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Summary: in this tutorial, you will learn about MySQL stored procedures, their advantages, and disadvantages.

Getting started with stored procedures

The following SELECT statement returns all rows in the table customers from the sample database:

ORDER BY customerName;Code language: SQL (Structured Query Language) (sql)

This picture shows the partial output of the query:

When you use MySQL Workbench or mysql shell to issue the query to MySQL Server, MySQL processes the query and returns the result set.

If you want to save this query on the database server for execution later, one way to do it is to use a stored procedure.

The following CREATE PROCEDURE statement creates a new stored procedure that wraps the query above:


	ORDER BY customerName;    
Code language: SQL (Structured Query Language) (sql)

By definition, a stored procedure is a segment of declarative SQL statements stored inside the MySQL Server. In this example, we have just created a stored procedure with the name GetCustomers().

Once you save the stored procedure, you can invoke it by using the CALL statement:

CALL GetCustomers();Code language: SQL (Structured Query Language) (sql)

And the statement returns the same result as the query.

The first time you invoke a stored procedure, MySQL looks up for the name in the database catalog, compiles the stored procedure’s code, place it in a memory area known as a cache, and execute the stored procedure.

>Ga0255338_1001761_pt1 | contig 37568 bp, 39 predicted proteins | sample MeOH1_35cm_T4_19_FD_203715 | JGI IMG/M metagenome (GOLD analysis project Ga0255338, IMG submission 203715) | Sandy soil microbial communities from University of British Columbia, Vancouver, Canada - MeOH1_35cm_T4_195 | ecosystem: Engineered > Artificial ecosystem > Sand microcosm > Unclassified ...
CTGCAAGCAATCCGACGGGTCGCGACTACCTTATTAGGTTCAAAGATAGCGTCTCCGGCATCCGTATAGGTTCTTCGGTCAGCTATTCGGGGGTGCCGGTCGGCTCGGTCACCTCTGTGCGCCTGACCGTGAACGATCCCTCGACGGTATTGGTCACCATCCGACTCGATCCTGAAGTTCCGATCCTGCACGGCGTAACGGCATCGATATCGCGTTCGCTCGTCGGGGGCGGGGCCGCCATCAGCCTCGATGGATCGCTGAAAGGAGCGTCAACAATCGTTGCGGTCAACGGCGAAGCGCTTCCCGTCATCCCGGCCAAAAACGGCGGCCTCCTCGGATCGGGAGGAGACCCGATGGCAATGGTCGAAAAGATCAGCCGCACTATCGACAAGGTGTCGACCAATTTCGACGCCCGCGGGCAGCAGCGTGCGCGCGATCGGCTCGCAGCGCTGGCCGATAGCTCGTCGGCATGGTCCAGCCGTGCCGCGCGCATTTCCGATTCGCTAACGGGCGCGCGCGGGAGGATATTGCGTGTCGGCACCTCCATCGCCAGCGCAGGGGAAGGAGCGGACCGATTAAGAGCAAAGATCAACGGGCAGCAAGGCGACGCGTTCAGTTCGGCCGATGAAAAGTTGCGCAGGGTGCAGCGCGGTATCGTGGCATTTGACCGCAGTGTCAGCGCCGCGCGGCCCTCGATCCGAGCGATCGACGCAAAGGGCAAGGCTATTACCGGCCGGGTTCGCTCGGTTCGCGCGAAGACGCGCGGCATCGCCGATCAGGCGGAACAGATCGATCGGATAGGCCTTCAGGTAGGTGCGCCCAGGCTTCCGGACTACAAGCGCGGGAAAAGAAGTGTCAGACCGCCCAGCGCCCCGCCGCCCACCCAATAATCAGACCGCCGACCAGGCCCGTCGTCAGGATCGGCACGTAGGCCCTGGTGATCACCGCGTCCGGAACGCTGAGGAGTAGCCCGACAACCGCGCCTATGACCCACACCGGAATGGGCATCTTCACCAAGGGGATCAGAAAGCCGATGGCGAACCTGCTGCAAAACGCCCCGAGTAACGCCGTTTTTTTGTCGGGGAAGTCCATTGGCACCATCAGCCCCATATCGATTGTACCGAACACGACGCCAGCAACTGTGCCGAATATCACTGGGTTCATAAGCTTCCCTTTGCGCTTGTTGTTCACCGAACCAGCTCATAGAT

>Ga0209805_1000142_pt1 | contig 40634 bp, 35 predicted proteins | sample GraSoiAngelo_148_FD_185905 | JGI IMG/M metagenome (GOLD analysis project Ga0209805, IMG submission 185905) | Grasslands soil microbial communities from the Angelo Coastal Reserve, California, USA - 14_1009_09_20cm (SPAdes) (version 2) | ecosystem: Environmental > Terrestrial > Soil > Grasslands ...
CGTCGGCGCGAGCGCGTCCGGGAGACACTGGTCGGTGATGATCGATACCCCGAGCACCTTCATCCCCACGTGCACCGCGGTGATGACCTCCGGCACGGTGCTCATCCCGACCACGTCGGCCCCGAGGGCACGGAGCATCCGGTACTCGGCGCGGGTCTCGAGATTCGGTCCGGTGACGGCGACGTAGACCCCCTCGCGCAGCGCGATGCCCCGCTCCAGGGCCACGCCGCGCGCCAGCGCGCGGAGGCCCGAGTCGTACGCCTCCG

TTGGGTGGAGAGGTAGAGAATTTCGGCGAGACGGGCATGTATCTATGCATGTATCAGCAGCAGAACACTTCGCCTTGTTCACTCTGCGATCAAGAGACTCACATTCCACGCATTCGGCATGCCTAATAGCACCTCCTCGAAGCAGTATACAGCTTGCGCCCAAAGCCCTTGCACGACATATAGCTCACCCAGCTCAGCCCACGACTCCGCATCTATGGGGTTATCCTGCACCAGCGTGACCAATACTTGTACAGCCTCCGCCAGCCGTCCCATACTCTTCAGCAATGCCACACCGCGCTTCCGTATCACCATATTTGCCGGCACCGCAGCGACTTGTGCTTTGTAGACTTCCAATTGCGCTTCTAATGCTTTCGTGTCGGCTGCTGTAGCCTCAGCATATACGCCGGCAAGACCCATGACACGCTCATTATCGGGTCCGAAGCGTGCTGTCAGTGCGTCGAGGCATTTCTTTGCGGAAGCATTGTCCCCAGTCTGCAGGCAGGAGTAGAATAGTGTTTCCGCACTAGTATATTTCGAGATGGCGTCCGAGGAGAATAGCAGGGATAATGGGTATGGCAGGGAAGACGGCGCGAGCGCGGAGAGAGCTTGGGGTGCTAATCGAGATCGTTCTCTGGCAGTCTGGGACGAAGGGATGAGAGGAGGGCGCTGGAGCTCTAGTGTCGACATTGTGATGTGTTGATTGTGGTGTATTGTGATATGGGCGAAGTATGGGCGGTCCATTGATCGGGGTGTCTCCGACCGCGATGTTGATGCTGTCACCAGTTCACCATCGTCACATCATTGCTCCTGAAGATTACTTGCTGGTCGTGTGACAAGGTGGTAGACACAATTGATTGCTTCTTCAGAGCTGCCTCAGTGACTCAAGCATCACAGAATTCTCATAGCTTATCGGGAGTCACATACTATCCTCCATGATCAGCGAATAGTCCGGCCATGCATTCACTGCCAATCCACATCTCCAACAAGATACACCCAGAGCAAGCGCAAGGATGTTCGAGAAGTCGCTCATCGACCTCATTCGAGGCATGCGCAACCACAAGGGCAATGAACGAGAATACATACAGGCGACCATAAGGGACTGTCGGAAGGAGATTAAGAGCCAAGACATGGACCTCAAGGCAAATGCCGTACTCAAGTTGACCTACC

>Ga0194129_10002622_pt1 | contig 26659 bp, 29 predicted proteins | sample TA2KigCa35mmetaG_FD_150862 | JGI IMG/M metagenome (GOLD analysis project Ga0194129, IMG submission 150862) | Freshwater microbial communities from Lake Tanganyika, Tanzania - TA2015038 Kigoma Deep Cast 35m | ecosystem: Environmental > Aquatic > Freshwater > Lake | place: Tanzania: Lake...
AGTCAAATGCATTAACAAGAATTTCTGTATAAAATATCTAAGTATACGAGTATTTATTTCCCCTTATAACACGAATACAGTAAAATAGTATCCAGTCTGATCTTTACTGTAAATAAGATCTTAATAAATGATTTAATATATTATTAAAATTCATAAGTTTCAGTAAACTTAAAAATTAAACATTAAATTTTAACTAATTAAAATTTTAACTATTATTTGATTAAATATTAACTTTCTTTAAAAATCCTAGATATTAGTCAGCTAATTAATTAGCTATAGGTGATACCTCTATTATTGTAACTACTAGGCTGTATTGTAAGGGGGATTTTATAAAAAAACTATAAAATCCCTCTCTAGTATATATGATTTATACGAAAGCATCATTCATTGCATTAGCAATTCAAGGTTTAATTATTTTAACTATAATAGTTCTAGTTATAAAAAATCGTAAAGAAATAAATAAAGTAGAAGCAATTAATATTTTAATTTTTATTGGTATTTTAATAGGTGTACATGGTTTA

If you invoke the same stored procedure in the same session again, MySQL just executes the stored procedure from the cache without having to recompile it.

A stored procedure can have parameters so you can pass values to it and get the result back. For example, you can have a stored procedure that returns customers by country and city. In this case, the country and city are parameters of the stored procedure.

A stored procedure may contain control flow statements such as IF, CASE, and LOOP that allow you to implement the code in the procedural way.

A stored procedure can call other stored procedures or stored functions, which allows you to modulize your code.

Note that you will learn step by step how to create a new stored procedure in the next tutorial.

MySQL stored procedures advantages

The following are the advantages of stored procedures.

Reduce network traffic

Stored procedures help reduce the network traffic between applications and MySQL Server. Because instead of sending multiple lengthy SQL statements, applications have to send only the name and parameters of stored procedures.

Centralize business logic in the database

You can use the stored procedures to implement business logic that is reusable by multiple applications. The stored procedures help reduce the efforts of duplicating the same logic in many applications and make your database more consistent.

Make database more secure

The database administrator can grant appropriate privileges to applications that only access specific stored procedures without giving any privileges on the underlying tables.

MySQL stored procedures disadvantages

Besides those advantages, stored procedures also have disadvantages:

Resource usages

If you use many stored procedures, the memory usage of every connection will increase substantially.

Besides, overusing a large number of logical operations in the stored procedures will increase the CPU usage because the MySQL is not well-designed for logical operations.


It’s difficult to debug stored procedures. Unfortunately, MySQL does not provide any facilities to debug stored procedures like other enterprise database products such as Oracle and SQL Server.


Developing and maintaining stored procedures often requires a specialized skill set that not all application developers possess. This may lead to problems in both application development and maintenance.

In this tutorial, you have learned about the MySQL stored procedures, their advantages, and disadvantages. Let’s move on to learn how to create a new stored procedure in MySQL.

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